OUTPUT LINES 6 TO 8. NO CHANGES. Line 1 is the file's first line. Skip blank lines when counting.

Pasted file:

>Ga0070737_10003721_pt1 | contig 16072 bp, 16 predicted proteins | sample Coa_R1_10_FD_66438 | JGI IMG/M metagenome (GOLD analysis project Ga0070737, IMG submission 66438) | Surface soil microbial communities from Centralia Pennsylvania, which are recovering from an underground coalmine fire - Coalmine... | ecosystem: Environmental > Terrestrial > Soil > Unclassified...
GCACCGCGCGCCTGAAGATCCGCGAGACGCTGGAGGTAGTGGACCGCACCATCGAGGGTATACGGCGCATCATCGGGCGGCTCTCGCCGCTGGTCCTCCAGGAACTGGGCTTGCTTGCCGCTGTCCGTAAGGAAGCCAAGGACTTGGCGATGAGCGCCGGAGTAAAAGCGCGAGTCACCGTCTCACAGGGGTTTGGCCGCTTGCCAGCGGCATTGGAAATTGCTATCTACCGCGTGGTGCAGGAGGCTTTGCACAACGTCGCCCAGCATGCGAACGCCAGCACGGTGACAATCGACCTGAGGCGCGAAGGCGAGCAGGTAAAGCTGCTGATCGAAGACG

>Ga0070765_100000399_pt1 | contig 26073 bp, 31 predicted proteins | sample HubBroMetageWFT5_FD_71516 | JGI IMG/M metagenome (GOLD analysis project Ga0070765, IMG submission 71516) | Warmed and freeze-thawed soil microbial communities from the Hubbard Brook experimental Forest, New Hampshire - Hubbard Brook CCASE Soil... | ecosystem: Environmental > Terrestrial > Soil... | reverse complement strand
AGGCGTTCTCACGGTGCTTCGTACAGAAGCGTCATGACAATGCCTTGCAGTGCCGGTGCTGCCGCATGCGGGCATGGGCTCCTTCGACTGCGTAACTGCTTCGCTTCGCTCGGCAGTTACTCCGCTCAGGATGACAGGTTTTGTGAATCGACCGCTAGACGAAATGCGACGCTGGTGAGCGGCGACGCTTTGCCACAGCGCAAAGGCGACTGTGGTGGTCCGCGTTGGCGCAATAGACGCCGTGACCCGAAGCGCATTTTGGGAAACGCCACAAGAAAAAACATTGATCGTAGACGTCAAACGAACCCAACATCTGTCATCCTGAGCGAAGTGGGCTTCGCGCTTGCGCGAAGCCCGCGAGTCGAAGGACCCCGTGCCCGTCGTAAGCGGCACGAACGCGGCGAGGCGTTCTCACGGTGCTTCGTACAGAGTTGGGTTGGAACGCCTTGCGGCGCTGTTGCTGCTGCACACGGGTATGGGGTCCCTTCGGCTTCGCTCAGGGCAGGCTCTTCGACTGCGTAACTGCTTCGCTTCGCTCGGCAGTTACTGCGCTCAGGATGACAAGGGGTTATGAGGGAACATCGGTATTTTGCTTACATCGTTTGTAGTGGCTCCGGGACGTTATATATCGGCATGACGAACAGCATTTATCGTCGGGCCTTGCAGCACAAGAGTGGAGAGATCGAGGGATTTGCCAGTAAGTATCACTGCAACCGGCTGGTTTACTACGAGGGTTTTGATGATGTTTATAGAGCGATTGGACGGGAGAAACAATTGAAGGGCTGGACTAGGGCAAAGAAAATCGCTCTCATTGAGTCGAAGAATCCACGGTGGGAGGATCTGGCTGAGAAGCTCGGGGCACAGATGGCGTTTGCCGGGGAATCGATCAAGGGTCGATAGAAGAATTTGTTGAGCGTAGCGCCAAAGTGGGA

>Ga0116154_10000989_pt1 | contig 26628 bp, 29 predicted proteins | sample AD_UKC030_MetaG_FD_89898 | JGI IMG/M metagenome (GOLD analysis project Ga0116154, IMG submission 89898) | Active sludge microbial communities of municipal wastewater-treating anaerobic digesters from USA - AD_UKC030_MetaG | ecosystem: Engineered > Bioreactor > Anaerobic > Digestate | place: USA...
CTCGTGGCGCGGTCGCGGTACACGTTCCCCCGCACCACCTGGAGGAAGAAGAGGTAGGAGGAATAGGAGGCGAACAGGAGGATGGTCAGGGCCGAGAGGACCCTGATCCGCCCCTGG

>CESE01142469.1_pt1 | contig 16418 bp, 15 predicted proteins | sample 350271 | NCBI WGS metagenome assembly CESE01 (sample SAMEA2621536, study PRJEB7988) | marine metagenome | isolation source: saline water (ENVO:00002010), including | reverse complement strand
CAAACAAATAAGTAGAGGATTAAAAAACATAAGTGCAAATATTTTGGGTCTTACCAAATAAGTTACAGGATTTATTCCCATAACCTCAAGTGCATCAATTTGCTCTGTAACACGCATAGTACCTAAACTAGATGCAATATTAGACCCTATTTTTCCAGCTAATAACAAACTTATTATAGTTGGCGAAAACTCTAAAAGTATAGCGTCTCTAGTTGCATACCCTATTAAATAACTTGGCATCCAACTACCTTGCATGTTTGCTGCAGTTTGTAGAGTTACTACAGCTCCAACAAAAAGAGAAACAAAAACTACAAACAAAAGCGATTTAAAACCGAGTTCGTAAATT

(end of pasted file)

CTCGTGGCGCGGTCGCGGTACACGTTCCCCCGCACCACCTGGAGGAAGAAGAGGTAGGAGGAATAGGAGGCGAACAGGAGGATGGTCAGGGCCGAGAGGACCCTGATCCGCCCCTGG

>CESE01142469.1_pt1 | contig 16418 bp, 15 predicted proteins | sample 350271 | NCBI WGS metagenome assembly CESE01 (sample SAMEA2621536, study PRJEB7988) | marine metagenome | isolation source: saline water (ENVO:00002010), including | reverse complement strand
CAAACAAATAAGTAGAGGATTAAAAAACATAAGTGCAAATATTTTGGGTCTTACCAAATAAGTTACAGGATTTATTCCCATAACCTCAAGTGCATCAATTTGCTCTGTAACACGCATAGTACCTAAACTAGATGCAATATTAGACCCTATTTTTCCAGCTAATAACAAACTTATTATAGTTGGCGAAAACTCTAAAAGTATAGCGTCTCTAGTTGCATACCCTATTAAATAACTTGGCATCCAACTACCTTGCATGTTTGCTGCAGTTTGTAGAGTTACTACAGCTCCAACAAAAAGAGAAACAAAAACTACAAACAAAAGCGATTTAAAACCGAGTTCGTAAATT